Former Vice President Joe Biden joked twice about having permission to touch people on Friday during his first public appearance since several women alleged he made them uncomfortable in encounters over the years.
After his speech at the International Brotherhood of Electrical Workers Construction Conference in Washington, DC, Biden also said that while he was sorry he didn’t understand more about the how his behavior made women feel, he made clear he was not apologizing for any of his intentions, telling reporters, “I am not sorry for anything that I have ever done – I’ve never been disrespectful, intentionally, to a man or a woman.”
Biden’s comments were the most direct response so far to allegations he made women feel uncomfortable with the way he touched them. Lucy Flores, a former Nevada assemblywoman, penned an essay last week detailing a 2014 encounter during which the former vice president made her feel “uneasy, gross and confused” when he came up from behind her and kissed the back of her head. Several women have since come forward with similar stories about Biden.
Biden used humor during his speech on Friday in reference to the allegations. After being introduced by IBEW president Lonnie Stephenson, Biden told the crowd, “I just want you to know. I had permission to hug Lonnie.”
Biden returned to the subject with another joke midway through his remarks – after inviting a group of children at the event up onto the stage, Biden put his arm around one of the kids and said to laughs, “By the way – he gave me permission to touch him.”
Speaking to reporters after his speech, Biden said it wasn’t his intent to “make light of anyone’s discomfort.”
Biden addressed the allegations in a video released on Twitter Wednesday, but his remarks Friday were the first time he’s referenced the subject in public.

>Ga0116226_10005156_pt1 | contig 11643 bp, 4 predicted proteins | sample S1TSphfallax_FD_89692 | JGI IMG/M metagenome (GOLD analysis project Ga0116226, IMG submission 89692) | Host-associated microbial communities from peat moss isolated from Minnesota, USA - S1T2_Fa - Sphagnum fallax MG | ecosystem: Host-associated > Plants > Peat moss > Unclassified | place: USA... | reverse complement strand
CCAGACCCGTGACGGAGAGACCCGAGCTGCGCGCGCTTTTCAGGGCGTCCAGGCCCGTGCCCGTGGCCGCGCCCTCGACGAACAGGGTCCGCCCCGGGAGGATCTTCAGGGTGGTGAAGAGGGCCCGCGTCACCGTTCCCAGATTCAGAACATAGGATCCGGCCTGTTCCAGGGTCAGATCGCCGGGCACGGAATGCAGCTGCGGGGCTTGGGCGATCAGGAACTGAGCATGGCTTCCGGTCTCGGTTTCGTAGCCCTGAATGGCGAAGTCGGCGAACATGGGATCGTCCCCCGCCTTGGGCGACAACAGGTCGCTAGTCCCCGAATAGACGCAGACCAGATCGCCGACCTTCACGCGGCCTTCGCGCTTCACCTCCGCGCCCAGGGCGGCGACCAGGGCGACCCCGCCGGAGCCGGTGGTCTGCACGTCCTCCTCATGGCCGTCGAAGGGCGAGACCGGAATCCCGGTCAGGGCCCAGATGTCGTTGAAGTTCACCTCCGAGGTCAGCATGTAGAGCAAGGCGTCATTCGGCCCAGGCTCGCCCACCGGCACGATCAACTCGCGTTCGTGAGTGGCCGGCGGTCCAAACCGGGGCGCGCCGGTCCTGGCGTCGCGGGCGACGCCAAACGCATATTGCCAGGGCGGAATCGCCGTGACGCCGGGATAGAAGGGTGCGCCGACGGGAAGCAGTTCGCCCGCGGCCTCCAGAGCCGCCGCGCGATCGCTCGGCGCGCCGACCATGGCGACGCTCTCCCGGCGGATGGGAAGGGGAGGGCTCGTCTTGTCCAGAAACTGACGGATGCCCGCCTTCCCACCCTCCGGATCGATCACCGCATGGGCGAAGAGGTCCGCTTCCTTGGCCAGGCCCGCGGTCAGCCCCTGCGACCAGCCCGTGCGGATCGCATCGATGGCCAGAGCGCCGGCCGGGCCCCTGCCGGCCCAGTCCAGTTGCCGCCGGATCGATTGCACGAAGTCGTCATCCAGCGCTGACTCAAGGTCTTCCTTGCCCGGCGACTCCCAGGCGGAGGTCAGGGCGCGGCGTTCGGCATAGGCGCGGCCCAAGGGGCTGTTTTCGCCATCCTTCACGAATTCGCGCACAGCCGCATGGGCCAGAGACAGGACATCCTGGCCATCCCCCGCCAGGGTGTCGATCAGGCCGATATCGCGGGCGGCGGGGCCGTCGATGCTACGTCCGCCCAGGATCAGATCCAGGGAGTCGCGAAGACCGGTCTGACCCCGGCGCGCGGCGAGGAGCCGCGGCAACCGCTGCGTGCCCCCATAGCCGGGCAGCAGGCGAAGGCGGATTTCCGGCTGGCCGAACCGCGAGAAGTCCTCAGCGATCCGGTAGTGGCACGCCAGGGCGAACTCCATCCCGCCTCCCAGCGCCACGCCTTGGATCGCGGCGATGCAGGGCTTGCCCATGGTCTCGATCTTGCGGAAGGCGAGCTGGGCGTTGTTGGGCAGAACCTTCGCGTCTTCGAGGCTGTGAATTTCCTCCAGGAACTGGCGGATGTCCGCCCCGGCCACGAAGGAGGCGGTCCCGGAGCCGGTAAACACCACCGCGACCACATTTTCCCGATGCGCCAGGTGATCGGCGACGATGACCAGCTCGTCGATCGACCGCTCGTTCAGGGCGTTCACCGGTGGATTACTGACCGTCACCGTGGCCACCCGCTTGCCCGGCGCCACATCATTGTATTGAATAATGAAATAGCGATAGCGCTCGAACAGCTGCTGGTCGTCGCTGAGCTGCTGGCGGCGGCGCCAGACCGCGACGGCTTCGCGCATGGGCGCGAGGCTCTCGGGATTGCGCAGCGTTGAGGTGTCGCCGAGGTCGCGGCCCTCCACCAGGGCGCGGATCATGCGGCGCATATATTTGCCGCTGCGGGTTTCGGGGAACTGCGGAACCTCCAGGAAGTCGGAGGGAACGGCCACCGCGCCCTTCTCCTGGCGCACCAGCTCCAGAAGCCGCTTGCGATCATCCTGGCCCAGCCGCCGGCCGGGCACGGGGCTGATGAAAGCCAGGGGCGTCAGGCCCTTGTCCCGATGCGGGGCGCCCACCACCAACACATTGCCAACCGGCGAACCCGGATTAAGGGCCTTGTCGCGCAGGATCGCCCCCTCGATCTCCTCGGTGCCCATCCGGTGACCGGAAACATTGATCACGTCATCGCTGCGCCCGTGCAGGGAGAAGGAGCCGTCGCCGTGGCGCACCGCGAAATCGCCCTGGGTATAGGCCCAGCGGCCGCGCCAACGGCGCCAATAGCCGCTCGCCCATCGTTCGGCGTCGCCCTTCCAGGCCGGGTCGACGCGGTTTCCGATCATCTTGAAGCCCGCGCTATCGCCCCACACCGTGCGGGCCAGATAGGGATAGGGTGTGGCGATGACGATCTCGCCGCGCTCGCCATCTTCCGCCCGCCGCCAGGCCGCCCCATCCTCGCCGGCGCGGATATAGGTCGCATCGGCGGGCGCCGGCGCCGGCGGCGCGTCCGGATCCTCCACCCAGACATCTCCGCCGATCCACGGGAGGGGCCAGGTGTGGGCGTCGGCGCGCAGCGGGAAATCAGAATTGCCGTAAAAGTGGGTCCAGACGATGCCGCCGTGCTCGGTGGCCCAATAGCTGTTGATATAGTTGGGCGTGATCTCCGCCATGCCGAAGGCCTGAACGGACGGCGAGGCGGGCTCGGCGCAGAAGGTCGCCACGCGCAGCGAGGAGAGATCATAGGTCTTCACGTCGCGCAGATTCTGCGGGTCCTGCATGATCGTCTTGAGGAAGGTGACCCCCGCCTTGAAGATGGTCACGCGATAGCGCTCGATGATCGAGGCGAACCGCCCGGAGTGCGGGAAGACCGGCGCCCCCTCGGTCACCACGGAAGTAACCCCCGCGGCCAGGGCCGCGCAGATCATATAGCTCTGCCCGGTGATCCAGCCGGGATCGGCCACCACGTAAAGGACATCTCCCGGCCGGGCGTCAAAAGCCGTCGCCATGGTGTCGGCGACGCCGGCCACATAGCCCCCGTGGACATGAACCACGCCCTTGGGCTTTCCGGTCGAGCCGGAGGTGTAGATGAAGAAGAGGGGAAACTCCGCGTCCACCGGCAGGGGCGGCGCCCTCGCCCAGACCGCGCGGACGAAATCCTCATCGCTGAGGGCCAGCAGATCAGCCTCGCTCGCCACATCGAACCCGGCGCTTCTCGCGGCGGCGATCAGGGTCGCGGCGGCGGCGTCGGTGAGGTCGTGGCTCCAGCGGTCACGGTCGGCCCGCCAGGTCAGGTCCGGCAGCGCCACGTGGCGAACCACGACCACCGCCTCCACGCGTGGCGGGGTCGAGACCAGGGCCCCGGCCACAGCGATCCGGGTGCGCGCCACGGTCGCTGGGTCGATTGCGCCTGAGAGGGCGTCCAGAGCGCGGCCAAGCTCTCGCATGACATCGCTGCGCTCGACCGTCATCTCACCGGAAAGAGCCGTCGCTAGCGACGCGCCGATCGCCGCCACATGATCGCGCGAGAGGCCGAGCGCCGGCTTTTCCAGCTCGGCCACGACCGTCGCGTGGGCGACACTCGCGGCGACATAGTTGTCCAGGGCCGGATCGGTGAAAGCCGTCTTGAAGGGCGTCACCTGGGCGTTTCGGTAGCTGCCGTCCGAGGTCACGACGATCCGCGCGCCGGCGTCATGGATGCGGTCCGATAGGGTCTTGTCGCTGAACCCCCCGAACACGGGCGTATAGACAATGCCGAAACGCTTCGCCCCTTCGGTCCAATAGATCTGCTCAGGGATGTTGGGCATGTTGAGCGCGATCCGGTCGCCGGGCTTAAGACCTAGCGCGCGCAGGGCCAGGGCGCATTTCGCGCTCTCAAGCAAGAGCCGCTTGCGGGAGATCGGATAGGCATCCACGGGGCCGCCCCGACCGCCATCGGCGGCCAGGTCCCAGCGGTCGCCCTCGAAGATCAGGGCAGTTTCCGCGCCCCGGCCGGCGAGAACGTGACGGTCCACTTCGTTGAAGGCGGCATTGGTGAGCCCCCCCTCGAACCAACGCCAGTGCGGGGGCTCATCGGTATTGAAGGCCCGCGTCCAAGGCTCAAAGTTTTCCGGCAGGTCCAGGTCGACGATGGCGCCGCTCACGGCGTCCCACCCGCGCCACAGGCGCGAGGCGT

In Wednesday’s video, Biden said, “I’ve never thought of politics as cold and antiseptic. I’ve always thought it about connecting with people, as I said, shaking hands, hands on the shoulder, a hug, encouragement, and now, it’s all about taking selfies together. You know, social norms have begun to change, they’ve shifted, and the boundaries of protecting personal space have been reset, and I get it, I get it.”
“I hear what they’re saying, I understand it, and I’ll be much more mindful, that’s my responsibility. My responsibility, and I’ll meet it,” he said.
Flores responded to Biden’s video, writing that she was “glad” that he “acknowledges that he made women feel uncomfortable,” but also pointing out he hasn’t apologized for his behavior.
“Given the work he has done on behalf of women, Vice President Biden should be aware of how important it is to take personal responsibility for inappropriate behavior,” Flores wrote, “and yet he hasn’t apologized to the women he made uncomfortable.”
Biden told reporters Friday he “wouldn’t be surprised” if other women come forward with allegations he made them uncomfortable, but he noted that he has had “hundreds and hundreds of people contact me who I don’t know and you know, say the exact opposite.”
Biden and his team are dealing with the allegations of unwanted touching as they prepare to make an announcement on his 2020 plans this month. Asked if the allegations will change the way he campaigns, Biden said it would.
“Well, I think it’s going to have to change somewhat how I campaign. It’s just like, you know, the new thing is selfies – everyone wonders why I take the selfie,” he said. “So they don’t put it on Instagram. So it’s not put on – I mean, if I have the camera, at least I make sure it’s a photo and I’m not doing something else, because you know, you have to wonder what everything is being used for. And so it’s all changed.”
Asked about when he is going to get into the race, Biden said his lawyers have told him he has to be careful about what he says because he doesn’t want to “start the clock ticking and change my status.”
“I am very close to making the decision to stand before you all relatively soon,” he said.
When a reporter asked him what the hold up was, Biden responded, “Putting everything together, man. Putting everything together.”
CNN’s Arlette Saenz contributed to this report.